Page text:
ASIC details record-breaking penalties in new Enforcement Update for July to December 2020

By Ross McInnes, Josh Krechman, RJ Silk and Isabelle Monier-Gorton
27 May 2021
ASIC is now developing new priorities for the 2021-22 financial year to ensure that significant areas of need are addressed including new or emerging issues.

ASIC's Enforcement Update (Report 688), for the period between July and December 2020, is now available.  Despite the impact that the COVID-19 pandemic has had on Australia's economy, unsurprisingly ASIC continues to take action against misconduct that threatens the integrity of Australia's financial system and markets.

For the second half of 2020, ASIC continued to prioritise the following issues:

  • misconduct arising from behaviour seeking to exploit the pandemic environment, including predatory lending practices, mis-selling of unsuitable insurance or investment products and poor claims handling processes;
  • opportunistic conduct, such as scams, unlicensed conduct, and misleading and deceptive advertising;
  • failure to disclose materially negative information;
  • opportunistic and misleading market announcements; and
  • egregious governance failures within corporations, schemes and superannuation funds.

Looking forward, and building on its enforcement priorities and focus areas for the 2019-21 period, ASIC is now developing new priorities for the 2021-22 financial year to ensure that significant areas of need are addressed including new or emerging issues.

Record-breaking penalties

This period saw civil penalties totalling $159.8 million imposed by the courts which included two record-breaking penalties:

  • A penalty of $57.5 million, imposed on two NAB subsidiaries (within their wealth management division) for making false and misleading representations to superannuation members about their plan service fees. Due to the severity of the misconduct, and being the first enforcement action brought by ASIC concerning fee-for-no-service activity, it is the largest penalty imposed in a matter referred to ASIC by the Financial Services Royal Commission.
  • A penalty of $75 million imposed on OTC derivatives provider AGM Markets Pty Ltd and two of its authorised representatives for systemic unconscionable conduct. Justice Beach in the same proceedings also ordered that refunds be paid to approximately 10,000 former clients.

These two penalties highlight ASIC's enforcement priorities of addressing both Royal Commission referrals and case studies as well as misconduct that involves a high risk of significant consumer harm.

Report 688 also notes that there were 14 civil penalty cases commenced during the period, with 18 civil penalty cases currently before the courts. The 2020 calendar year saw a 64% increase in civil penalty proceedings brought by ASIC as compared to the 2018 calendar year. Such a significant increase in proceedings brought by ASIC, combined with the record-breaking penalties that courts are now empowered to impose on financial services entities given legislative amendments to penalty provisions in the Corporations Act and ASIC Act, are indicative of the current regulatory focus and approach to consumer protection in the financial services industry.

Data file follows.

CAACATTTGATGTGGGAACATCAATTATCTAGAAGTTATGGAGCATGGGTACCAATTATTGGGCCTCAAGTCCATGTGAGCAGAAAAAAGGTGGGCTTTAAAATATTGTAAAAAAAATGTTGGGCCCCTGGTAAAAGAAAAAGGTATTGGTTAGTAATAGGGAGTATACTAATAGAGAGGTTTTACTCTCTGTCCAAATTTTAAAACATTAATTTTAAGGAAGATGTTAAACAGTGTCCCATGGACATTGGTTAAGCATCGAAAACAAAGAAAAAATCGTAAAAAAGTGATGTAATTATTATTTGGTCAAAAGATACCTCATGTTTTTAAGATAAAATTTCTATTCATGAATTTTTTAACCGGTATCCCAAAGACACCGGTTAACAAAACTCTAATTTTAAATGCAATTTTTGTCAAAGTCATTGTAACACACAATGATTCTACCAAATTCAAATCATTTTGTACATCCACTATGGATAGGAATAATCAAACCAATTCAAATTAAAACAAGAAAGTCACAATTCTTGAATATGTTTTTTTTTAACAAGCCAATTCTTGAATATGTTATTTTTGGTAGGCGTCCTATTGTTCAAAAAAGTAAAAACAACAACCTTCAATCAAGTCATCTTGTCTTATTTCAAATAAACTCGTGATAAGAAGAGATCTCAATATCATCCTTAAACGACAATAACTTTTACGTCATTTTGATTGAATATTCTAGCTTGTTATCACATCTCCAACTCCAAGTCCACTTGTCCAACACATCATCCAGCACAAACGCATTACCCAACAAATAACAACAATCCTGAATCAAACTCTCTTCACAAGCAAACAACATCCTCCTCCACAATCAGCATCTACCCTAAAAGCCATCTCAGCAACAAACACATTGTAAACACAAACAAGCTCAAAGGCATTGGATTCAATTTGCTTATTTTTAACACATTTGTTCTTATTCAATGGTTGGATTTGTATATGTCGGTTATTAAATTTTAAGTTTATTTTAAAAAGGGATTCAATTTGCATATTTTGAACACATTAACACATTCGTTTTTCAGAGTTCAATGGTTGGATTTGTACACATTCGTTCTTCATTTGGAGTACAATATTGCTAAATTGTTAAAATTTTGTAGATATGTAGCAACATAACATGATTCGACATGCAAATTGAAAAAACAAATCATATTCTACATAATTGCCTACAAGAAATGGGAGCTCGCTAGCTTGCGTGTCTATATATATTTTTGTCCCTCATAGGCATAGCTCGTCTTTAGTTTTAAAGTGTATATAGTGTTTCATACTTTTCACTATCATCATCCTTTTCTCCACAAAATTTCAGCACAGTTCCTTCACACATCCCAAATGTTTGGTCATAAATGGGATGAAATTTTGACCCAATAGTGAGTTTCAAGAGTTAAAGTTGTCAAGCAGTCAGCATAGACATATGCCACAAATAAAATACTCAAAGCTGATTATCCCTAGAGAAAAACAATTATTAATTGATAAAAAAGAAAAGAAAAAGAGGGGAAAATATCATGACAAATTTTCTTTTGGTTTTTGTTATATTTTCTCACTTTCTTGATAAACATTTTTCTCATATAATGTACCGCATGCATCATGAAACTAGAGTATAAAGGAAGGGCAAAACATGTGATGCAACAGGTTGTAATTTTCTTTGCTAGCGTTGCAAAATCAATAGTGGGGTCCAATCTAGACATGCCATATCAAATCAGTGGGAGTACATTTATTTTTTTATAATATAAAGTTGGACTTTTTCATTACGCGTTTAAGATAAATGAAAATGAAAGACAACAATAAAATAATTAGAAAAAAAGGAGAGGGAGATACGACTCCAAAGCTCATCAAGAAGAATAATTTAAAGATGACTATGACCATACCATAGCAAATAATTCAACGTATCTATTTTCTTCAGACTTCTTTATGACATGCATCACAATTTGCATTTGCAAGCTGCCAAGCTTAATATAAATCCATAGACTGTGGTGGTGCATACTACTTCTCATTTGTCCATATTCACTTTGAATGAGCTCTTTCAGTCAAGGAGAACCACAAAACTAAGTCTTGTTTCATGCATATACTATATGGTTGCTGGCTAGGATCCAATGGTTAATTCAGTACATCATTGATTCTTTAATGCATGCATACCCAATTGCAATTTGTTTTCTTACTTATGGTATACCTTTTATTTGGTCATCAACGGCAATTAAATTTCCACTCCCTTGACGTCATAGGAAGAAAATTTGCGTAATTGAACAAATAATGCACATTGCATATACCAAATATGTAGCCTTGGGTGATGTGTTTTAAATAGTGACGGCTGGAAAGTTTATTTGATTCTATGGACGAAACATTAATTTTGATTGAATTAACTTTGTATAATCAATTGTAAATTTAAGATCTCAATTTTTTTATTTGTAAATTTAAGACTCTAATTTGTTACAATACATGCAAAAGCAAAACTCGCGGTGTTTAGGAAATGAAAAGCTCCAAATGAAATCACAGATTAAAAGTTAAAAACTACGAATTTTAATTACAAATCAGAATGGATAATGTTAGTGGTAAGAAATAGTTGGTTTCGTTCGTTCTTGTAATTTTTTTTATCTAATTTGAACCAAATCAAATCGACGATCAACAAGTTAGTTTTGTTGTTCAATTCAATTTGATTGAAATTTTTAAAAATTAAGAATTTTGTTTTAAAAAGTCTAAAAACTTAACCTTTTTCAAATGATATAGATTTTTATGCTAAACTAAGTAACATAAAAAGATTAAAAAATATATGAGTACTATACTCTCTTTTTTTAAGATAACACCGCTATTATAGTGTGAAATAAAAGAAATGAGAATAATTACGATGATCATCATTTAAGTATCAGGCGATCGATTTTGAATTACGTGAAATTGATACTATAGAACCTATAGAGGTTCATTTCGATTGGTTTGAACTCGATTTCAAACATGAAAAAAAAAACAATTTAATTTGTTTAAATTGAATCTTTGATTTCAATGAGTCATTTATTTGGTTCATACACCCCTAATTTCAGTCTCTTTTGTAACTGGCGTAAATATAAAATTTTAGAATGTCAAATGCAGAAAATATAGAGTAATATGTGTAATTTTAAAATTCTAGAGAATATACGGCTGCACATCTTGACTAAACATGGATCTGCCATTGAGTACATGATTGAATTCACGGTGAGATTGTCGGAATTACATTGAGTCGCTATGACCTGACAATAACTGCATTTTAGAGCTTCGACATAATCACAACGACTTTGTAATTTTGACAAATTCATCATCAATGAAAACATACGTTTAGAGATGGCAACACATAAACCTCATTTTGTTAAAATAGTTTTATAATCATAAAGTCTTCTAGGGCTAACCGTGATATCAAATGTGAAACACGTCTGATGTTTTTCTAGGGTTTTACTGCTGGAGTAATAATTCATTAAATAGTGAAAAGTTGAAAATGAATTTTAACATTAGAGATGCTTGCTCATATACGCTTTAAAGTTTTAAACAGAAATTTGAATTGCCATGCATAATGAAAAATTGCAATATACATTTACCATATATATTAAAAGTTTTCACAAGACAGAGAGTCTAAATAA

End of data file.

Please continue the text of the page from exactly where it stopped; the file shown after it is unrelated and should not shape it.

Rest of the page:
Report 688 also summarises ASIC's enforcement results in four key market segments:

  • Financial Services: During the period between July and December 2020, ASIC obtained 37 enforcement results which spanned misconduct concerning credit, financial advice, insurance, investment management and superannuation. As at 1 January 2021, ASIC had 16 criminal and 61 civil financial services-related matters still before the courts.
  • Markets: ASIC recorded 12 market-related results during this period in relation to insider trading, continuous disclosure obligations, emerging misconduct (cyber, crypto etc) and other market misconduct. ASIC had 10 criminal and five civil market-related matters still before the courts, as at 1 January 2021.
  • Corporate Governance: ASIC recorded only one civil corporate governance-related result. This case resulted in a penalty of $90,000 being imposed on Tennis Australia's director for failing to properly discharge his directors' duties under s 180(1) of the Corporations Act 2001 (Cth). As at 1 January 2021, ASIC had 12 criminal and three civil corporate governance-related matters still before the courts.
  • Small Business: Similarly to the last period, ASIC recorded 129 small business-related results. Majority of these results (98) were criminal in nature, the rest being administrative (31). As at 1 January 2021, ASIC had 149 small business-related criminal matters still before the courts.
Clayton Utz communications are intended to provide commentary and general information. They should not be relied upon as legal advice. Formal legal advice should be sought in particular transactions or on matters of interest arising from this communication. Persons listed may not be admitted in all States and Territories.